You should not have to restart SQL Server after making this change. But you may also need to fix Full Text Search for other reasons, which I will elucidate in a (shortly to follow) article.

Old Security Articles

It’s on my professional site (where my resume would be if I were looking hard for another job), but I wrote a bunch of articles (Security notes, Best Practices, etc.) for Adobe, back before it was Adobe, and before even it was Macromedia, but when it was Allaire, and I was Product Security Manager/Security Response Team Coordinator there.

It was a nice job. Had some drawbacks in that QA/Security reported to Marketing on the Organizational Chart instead of, you know, IT, but it was a good job

I note, looking at these articles now, that the ones that are still credited to me (I wrote a number of security advisories that I’ll try to find too) are credited to me as a Consultant, though at the time I was a salaried employee with the title “Product Security Manager” or “Security Response Team Coordinator” instead. I am still a bit more pleased with being credited as a consultant. It is a title not undeserved.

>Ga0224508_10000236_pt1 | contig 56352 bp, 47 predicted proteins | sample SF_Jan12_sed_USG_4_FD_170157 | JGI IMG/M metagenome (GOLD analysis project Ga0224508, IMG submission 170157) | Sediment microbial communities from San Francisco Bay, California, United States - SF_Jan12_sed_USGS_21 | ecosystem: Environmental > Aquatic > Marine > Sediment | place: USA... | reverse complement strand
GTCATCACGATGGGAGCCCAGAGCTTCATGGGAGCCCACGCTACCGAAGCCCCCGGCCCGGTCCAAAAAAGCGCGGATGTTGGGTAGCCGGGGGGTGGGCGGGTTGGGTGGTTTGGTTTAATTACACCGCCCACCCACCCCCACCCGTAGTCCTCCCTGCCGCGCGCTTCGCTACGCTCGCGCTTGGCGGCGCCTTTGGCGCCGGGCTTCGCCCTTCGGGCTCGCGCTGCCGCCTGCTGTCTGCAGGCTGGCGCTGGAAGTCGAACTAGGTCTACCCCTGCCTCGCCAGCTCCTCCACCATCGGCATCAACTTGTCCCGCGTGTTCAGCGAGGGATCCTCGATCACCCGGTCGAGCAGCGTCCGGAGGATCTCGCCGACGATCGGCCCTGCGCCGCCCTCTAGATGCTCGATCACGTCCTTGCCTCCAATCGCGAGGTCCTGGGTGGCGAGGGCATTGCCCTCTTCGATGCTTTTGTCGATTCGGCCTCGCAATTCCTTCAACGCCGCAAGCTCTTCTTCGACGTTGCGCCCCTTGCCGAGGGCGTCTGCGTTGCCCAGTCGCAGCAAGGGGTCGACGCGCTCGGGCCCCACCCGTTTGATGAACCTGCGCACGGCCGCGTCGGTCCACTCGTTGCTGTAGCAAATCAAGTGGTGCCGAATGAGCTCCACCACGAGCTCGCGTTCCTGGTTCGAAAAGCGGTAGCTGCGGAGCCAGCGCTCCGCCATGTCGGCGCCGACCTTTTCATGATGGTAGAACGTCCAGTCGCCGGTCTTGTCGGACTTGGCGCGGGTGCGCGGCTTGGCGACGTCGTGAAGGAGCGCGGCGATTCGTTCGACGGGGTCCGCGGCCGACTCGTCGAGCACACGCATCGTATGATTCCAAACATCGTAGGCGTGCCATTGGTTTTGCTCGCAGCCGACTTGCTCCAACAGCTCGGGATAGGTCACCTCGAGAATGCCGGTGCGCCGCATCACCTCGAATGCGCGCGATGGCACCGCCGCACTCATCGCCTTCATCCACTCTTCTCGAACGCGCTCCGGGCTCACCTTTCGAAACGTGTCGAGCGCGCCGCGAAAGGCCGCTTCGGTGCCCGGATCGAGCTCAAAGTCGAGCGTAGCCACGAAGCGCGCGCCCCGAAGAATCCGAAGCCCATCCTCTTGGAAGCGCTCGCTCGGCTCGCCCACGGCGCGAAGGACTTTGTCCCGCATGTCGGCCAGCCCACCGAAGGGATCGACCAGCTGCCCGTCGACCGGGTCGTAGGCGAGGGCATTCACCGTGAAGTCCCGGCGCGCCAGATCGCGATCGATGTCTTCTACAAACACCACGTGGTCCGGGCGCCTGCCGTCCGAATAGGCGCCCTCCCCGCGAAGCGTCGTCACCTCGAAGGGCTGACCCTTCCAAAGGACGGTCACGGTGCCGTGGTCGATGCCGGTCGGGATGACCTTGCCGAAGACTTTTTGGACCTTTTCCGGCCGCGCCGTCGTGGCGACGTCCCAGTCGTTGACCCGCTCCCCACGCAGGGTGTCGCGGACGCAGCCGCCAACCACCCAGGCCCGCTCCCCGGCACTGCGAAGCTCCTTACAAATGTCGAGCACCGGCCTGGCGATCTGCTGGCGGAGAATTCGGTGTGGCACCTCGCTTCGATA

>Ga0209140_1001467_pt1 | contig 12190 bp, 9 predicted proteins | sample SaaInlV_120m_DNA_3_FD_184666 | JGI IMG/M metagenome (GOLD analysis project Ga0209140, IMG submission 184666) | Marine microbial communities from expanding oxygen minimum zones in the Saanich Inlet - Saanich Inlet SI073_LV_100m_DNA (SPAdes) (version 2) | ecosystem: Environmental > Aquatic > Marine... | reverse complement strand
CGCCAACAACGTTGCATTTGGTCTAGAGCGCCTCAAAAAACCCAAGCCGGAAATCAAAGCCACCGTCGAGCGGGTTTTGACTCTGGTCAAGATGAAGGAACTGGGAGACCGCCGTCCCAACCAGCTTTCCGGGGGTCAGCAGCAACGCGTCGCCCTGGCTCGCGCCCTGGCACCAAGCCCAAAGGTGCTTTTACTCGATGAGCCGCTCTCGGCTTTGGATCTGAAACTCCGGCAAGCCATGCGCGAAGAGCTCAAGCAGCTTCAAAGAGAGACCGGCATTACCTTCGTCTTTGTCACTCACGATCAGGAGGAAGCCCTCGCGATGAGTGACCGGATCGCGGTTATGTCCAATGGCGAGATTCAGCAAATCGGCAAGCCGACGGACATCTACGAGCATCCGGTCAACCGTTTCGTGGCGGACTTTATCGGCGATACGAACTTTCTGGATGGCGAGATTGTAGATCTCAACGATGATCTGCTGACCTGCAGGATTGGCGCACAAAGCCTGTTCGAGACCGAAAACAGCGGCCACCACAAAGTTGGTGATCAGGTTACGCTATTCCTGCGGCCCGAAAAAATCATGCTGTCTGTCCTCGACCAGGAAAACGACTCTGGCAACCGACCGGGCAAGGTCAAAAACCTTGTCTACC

Anyway, if you want to look at the old writing (from 2001/2002), here are the links (these open in your same window):

Here is a sampling of the Security Bulletins I wrote (None of them are credited) or significantly updated (I was there from 2001 – 2002):

Making Office document open in Office App instead of in an Office ActiveX Control in IE

I just wrote up this little Frequently Asked Question at work:

Assumptions:
  • You have Microsoft Office 2003 installed.
  • You are working with Windows XP Professional as your Operating System.
This is a setting that needs to be made/verified in your Windows settings.
To set the documents to open in their appropriate application:
  1. Open My Computer on your Desktop.